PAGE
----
House prices fall by more than five per cent in last 12 months
House prices fell by almost one per cent in August according to a report by the Swindon based Nationwide.
According to the building society the average house price is now 5.3 per cent below the peak of last year.
The decrease represents annual fall of around £14,600 on a typical home.
Alice Haine, personal finance analyst at Bestinvest, the DIY investment platform and coaching service, said: “Britain’s housing market continued to cool in August, with prices down 5.3 per cent on the year – the weakest annual rate in 14 years – as buyer demand slumped in response to sky-high mortgage rates and persistently high living costs.
“The monthly data was no rosier with prices dropping 0.8 per cent in July compared to June taking the average price of a home to £259,153. “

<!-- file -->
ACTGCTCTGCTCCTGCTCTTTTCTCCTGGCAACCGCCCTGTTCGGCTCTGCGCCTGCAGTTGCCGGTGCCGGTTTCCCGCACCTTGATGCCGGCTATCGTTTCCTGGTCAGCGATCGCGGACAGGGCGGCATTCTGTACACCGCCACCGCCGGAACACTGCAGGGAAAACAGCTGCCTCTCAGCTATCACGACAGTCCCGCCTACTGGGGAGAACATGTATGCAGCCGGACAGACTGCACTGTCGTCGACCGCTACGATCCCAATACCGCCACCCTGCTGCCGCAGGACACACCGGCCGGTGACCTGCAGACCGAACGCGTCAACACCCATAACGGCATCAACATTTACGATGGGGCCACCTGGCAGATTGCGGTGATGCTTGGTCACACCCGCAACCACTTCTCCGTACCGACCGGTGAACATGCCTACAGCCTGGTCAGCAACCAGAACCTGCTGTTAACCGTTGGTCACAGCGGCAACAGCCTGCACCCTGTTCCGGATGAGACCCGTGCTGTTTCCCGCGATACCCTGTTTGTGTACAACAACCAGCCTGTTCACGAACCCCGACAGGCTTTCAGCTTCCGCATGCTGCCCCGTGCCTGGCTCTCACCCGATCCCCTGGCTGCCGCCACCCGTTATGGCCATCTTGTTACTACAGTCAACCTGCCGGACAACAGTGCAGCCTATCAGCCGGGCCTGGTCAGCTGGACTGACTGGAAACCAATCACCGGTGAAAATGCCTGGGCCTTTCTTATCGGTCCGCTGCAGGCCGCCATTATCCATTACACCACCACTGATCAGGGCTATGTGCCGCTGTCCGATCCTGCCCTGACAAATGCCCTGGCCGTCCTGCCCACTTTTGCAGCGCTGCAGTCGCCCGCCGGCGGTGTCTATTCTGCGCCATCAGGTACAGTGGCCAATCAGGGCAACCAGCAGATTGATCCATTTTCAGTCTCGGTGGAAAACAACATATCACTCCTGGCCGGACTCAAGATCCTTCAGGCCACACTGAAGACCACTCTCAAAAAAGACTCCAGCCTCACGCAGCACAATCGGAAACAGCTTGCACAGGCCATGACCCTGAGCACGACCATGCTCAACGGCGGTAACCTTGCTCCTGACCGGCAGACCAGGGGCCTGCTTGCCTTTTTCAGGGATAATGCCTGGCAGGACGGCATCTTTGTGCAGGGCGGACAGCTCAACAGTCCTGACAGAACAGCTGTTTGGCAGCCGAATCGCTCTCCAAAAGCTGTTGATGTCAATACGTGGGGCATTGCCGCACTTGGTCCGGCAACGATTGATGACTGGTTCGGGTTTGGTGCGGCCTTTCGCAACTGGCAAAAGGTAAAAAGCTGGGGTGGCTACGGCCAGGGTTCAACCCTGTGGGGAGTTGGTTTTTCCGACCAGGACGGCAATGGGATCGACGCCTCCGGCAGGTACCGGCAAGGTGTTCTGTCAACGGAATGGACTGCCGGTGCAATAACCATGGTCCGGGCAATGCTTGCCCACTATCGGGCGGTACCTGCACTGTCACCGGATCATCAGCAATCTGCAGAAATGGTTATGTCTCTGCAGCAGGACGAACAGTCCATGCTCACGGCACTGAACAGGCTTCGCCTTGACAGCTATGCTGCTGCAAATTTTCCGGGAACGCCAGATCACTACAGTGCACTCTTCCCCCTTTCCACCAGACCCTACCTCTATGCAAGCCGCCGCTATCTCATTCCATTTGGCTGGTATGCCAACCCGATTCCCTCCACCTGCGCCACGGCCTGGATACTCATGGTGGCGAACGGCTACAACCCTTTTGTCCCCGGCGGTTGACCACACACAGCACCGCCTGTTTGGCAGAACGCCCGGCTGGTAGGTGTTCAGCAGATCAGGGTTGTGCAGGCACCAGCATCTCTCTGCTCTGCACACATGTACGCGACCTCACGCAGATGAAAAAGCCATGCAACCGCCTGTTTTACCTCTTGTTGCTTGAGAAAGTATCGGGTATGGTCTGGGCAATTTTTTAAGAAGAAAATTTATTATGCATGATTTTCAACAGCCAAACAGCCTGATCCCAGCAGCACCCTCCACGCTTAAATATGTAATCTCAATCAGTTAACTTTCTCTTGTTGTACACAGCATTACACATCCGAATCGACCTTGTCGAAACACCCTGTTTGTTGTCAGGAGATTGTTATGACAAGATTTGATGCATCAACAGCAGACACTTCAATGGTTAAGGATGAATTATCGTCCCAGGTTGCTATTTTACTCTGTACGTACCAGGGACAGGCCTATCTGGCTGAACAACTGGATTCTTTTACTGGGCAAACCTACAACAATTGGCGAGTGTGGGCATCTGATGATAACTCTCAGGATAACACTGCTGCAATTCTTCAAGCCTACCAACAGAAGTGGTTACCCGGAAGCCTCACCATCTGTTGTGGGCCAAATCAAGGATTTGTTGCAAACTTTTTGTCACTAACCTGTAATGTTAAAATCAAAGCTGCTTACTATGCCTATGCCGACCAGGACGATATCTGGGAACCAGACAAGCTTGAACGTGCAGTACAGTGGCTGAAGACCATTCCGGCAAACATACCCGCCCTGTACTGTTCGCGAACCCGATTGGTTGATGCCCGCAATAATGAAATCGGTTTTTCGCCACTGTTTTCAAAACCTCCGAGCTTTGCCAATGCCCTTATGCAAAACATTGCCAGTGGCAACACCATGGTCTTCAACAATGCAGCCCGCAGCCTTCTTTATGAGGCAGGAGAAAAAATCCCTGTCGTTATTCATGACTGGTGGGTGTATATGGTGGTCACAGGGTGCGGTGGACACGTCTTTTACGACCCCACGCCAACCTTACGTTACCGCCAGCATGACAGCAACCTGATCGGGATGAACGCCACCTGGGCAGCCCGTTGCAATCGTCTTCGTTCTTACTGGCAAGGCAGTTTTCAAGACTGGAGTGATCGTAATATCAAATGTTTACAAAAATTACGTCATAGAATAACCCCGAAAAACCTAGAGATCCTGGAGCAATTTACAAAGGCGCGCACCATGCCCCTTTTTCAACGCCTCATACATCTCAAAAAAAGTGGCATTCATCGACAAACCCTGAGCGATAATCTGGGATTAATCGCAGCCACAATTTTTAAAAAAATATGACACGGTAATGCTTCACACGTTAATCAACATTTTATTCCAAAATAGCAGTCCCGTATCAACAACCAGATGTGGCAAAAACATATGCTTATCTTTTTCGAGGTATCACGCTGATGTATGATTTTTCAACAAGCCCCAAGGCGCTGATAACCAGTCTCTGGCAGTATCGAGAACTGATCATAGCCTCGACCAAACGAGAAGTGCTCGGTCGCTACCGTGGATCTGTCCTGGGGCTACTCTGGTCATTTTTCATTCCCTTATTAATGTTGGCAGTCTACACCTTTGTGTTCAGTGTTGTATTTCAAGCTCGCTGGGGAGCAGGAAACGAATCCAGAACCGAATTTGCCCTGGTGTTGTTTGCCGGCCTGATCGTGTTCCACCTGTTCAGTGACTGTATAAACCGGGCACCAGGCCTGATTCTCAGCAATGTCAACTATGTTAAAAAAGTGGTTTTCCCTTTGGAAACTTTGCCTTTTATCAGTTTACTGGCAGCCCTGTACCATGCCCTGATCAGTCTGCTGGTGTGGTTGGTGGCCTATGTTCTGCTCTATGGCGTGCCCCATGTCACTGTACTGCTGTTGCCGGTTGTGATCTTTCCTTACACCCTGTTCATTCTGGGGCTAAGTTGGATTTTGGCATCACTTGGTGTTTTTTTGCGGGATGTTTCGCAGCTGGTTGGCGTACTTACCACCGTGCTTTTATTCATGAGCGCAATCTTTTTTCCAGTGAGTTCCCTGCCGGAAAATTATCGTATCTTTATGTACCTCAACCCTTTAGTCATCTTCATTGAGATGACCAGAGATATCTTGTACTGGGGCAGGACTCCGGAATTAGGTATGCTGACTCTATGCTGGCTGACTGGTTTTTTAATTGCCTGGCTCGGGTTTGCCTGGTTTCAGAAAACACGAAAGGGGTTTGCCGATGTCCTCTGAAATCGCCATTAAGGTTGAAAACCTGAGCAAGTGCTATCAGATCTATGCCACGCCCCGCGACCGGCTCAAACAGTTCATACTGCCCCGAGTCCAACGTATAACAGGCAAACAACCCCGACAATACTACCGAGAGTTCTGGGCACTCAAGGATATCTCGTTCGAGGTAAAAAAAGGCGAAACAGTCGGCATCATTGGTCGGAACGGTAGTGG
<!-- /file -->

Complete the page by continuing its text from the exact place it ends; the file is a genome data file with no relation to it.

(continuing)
Fourteen interest rises since December 2021 mean mortgage affordability is now a major challenge for first-time buyers and existing homeowners looking to refinance.
Those emerging from cheap fixed-rate mortgages taken out in 2021 now face significantly higher repayment levels that put stretched disposable household incomes at risk. Meanwhile, first-time buyers shopping around for their first mortgage may find that monthly rents are less than the payments on a home loan unless they consider a longer mortgage term, such as 30 or 40 years, to bring repayments down.
With the Bank of England likely to push ahead with its 15th interest rate rise at its meeting this month and the potential for more rate rises to come, the outlook for the property market remains gloomy.
Mortgage approvals fell almost 10 per cent in July with net mortgage lending increasing by just £200m on the previous month.
The weaker lending data is expected to feed through to house prices, exacerbating the dampening effect high interest rates are already having on the property market.
For buyers, mortgage rates have eased from their July highs with some cuts among major lenders who are starting to compete more aggressively for business.